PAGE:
I hope that Crucible readers will forgive the month-long hiatus in posts. I've been distracted. Distracted by the possibility of a new job and the hectic preparations that go along with it, as well as two weeks away on business and vacation.
You've had plenty to keep you busy while I was gone as Oblogger continue to turn out some fantastic essays and posts. I returned to find some 400 unread posts by Obloggers after only a few weeks. A ton of goodness if you subscribe to our combined feed. I just got done browsing them and always amazed at the quality and clarity of some of these posts. The best of my perusal can be found on my favorites feed.
Of particular note, Greg Perkins over at Noodlefood gives us the third in what is shaping up to be a great series analyzing Why the New Atheists Can't Even Beat D'Souza. Our newest Oblogger, Kostubh, over at Applying Philosophy to Life gives us a short but concise look at the tendency of people to want to use government regulation as a shortcut to solve problems in society in his article Individuals and Society. And then, as if to concretize the principle, three other Obloggers take on specific issue that illustrate examples of this: Galileo looks as the scapegoat of "speculation" in todays financial crisis. Stella at Reasonpharm looks at the world without the seemingly "necessary" FDA. And Ergo ponders whether or not the use of government stimulus during a financial crisis is warranted. One of my favorite and most articulate Obloggers, Ed Cline over at Rule of Reason weighs in with some powerhouses. First with a great Memorial Day post on heroism, and with a great post looking at non-policy in Iraq. Dan Edge at Edge of Reason has a great memorial day post remembering "Tank Man" from the Tiananmen Square massacre, and Titanic Deck Chairs looks at the concept of individual right vs. "human rights" in the current China debate. He also has a great post, marveling at the ease in treating illness today. And finally, in one of the sweetest most hilarious YouTube videos, Optional Values shows us why listening closely is soooo important.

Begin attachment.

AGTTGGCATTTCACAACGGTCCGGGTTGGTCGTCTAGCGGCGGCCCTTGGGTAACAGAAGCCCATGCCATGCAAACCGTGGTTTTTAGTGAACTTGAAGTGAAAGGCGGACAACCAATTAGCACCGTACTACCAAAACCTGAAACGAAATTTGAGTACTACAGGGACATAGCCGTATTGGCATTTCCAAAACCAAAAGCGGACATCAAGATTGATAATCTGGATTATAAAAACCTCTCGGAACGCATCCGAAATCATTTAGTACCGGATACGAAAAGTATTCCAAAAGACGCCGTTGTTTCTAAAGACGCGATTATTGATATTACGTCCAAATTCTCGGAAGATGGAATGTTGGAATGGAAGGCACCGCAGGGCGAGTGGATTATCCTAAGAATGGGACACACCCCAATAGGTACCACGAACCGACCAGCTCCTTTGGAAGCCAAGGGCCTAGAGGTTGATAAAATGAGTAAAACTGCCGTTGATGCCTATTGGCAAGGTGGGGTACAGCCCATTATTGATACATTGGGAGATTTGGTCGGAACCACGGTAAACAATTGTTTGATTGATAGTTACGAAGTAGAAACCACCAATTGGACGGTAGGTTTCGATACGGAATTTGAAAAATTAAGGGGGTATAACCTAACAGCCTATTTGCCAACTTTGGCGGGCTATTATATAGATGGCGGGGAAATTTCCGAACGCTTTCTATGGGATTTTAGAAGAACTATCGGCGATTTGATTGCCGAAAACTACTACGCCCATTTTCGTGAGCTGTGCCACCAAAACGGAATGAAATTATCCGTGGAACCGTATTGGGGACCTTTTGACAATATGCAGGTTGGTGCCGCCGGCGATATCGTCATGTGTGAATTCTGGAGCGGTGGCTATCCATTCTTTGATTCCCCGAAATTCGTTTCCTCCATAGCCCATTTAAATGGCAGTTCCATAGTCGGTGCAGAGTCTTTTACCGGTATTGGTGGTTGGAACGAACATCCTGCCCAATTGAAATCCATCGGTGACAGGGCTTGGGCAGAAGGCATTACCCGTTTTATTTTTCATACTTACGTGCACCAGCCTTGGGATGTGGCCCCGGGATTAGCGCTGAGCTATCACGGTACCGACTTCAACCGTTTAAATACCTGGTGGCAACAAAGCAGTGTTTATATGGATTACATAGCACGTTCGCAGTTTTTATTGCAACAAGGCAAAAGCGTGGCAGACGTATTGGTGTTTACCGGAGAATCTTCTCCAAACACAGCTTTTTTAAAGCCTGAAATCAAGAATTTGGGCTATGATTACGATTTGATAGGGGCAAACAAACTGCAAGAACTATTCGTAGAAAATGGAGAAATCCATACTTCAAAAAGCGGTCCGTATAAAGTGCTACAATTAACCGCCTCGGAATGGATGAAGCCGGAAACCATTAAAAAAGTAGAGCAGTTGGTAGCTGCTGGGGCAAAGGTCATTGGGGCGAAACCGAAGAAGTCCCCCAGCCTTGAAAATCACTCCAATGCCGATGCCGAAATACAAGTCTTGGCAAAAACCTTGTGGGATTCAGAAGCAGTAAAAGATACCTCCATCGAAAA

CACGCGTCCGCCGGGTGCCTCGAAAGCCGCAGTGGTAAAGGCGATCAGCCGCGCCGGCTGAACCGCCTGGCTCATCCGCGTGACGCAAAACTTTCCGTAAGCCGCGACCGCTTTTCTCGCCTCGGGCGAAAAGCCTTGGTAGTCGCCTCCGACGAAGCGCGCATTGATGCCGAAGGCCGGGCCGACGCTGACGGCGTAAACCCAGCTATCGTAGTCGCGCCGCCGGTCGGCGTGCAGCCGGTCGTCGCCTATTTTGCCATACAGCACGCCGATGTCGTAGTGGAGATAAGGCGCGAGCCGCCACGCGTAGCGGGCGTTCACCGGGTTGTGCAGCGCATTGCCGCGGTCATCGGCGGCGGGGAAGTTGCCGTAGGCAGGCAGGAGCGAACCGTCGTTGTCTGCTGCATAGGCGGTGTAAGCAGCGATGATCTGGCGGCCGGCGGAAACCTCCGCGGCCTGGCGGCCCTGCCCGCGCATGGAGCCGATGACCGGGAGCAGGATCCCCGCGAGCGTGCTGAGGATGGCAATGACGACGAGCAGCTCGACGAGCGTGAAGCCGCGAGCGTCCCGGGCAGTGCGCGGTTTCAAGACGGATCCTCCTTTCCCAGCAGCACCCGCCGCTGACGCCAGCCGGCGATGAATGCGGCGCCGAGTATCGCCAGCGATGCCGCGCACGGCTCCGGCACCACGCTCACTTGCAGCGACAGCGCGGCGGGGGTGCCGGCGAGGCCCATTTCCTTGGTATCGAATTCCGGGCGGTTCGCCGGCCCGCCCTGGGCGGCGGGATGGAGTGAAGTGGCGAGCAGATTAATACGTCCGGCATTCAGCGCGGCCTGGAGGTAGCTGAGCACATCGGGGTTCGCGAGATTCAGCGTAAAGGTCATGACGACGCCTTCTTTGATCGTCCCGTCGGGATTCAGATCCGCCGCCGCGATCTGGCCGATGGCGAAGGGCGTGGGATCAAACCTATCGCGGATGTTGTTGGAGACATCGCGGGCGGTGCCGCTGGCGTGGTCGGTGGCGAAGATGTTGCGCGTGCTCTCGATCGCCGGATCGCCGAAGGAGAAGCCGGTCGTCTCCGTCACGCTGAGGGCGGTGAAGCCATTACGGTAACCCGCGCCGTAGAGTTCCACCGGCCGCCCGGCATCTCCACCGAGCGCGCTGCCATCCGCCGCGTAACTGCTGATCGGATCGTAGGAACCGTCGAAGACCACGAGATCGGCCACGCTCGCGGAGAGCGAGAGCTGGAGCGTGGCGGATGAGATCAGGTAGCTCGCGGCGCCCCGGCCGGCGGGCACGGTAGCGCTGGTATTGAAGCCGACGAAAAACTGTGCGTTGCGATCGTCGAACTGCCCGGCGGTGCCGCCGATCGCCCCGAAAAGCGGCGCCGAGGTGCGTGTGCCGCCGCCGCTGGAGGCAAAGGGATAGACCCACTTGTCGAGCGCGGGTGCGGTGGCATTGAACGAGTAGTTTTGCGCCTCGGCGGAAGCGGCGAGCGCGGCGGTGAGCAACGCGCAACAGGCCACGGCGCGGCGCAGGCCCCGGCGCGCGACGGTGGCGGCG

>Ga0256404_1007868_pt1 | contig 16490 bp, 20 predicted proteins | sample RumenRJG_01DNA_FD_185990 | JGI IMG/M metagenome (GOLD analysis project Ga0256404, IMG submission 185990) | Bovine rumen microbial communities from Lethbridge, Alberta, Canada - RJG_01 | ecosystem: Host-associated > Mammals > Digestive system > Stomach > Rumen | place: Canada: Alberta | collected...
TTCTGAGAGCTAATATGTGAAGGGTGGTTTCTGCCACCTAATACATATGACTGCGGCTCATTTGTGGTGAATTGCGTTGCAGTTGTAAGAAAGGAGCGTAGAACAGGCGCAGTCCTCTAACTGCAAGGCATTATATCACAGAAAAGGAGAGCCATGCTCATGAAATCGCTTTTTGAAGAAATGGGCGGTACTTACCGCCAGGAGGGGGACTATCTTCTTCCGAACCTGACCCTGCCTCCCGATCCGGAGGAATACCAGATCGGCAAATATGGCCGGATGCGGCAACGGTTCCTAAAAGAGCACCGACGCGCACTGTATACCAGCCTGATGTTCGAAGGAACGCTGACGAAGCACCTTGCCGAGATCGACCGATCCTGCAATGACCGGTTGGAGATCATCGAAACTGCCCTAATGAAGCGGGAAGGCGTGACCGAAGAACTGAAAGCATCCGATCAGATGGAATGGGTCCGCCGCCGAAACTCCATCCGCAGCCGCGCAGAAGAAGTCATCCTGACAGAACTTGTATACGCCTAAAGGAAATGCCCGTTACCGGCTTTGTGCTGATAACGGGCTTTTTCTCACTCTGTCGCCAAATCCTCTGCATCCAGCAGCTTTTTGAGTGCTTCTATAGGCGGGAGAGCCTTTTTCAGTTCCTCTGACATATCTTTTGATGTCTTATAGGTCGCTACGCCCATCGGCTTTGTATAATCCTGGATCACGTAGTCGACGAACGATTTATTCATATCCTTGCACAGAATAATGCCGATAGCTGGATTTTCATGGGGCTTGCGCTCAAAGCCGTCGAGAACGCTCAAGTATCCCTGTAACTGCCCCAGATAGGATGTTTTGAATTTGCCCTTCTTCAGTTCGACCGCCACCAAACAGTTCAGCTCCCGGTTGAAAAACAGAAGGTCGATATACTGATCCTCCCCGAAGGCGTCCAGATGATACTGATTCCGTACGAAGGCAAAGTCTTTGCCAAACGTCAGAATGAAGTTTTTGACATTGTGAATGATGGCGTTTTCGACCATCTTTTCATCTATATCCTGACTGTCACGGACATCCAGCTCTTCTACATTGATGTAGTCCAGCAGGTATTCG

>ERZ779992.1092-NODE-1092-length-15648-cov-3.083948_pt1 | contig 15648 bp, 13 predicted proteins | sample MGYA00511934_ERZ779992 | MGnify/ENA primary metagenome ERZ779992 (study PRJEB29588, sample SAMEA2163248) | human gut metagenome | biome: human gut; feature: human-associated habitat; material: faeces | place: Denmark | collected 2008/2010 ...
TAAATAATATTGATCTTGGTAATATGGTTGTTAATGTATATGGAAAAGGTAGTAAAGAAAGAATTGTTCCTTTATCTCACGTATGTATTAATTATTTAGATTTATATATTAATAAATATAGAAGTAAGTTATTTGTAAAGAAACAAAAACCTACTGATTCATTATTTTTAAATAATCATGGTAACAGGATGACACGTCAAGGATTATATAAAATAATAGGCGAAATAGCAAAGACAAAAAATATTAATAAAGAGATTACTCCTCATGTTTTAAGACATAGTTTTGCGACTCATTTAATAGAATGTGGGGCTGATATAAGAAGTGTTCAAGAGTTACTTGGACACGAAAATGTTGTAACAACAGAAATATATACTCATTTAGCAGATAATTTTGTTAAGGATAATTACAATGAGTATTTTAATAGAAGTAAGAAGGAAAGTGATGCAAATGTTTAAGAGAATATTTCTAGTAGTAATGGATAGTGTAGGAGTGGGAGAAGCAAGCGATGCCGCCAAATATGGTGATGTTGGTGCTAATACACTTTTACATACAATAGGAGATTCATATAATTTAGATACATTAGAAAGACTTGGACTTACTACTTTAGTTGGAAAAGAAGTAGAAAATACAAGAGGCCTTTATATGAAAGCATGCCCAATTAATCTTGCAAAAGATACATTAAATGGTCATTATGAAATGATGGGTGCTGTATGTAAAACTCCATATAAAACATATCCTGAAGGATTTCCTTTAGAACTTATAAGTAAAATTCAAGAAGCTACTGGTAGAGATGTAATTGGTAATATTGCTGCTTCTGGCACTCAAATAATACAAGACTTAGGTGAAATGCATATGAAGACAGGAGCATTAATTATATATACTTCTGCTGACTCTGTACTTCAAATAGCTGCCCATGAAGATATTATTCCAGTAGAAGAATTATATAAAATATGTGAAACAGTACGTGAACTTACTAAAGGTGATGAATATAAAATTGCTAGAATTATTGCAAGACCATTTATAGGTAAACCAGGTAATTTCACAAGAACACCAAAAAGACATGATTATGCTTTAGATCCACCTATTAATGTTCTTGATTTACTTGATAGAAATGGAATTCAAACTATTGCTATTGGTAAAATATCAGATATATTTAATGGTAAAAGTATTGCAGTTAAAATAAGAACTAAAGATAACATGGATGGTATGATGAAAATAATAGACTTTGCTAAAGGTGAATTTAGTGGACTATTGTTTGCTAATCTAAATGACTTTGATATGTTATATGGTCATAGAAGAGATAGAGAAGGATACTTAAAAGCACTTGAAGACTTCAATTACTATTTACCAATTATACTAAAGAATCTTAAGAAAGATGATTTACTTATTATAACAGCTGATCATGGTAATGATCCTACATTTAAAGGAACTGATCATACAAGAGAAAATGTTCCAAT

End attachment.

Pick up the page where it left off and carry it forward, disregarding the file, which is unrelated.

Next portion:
Well, look, there's my own Objectivist round-up right there, and now that I've finished it, I know that you, dear reader, have had plenty to read while I was gone recharging my batteries. And recharge I did. After work meetings in Warsaw, I spent a week's vacation in Spain. The highlight of my trip revolved around art. In Warsaw I got to hear a concert of Chopin, including the 2nd Piano Concerto, played at the National Symphony, which was a bit like watching a home team favorite. I also discovered some Polish painters from the 19th century at the National Museum which I'd not heard of before including Siemiradzki, Zmurko, Gierymski, and Jozef Brandt. It was discovering heretofore unknown artists from an era which was all too short and all too glorious in the history of art.
In Madrid, I had the pleasure of hearing the Royal Philharmonic Orchestra play Beethoven's 4th Symphony and a rousing rendition of Tchaikovsky's 5th, which ended to an eruption of "Bravo's!" from the audience. I also discovered the work of Impressionist Joaquin Sorolla in the setting of his own home and studio. Although I'm not a fan of the Impressionist school in general, early impressionists, who still retained some of the more traditional form from the earlier era sometimes have paintings with wonderful themes, as does Sorolla, and generally passable technique. Particular favorites were "Una Investigacion" [An Investigation] and "Instantanea" [with an Instant Camera]
So that's it. I'm back. Batteries recharged; and hopefully a few posts coming out quickly in the next few days.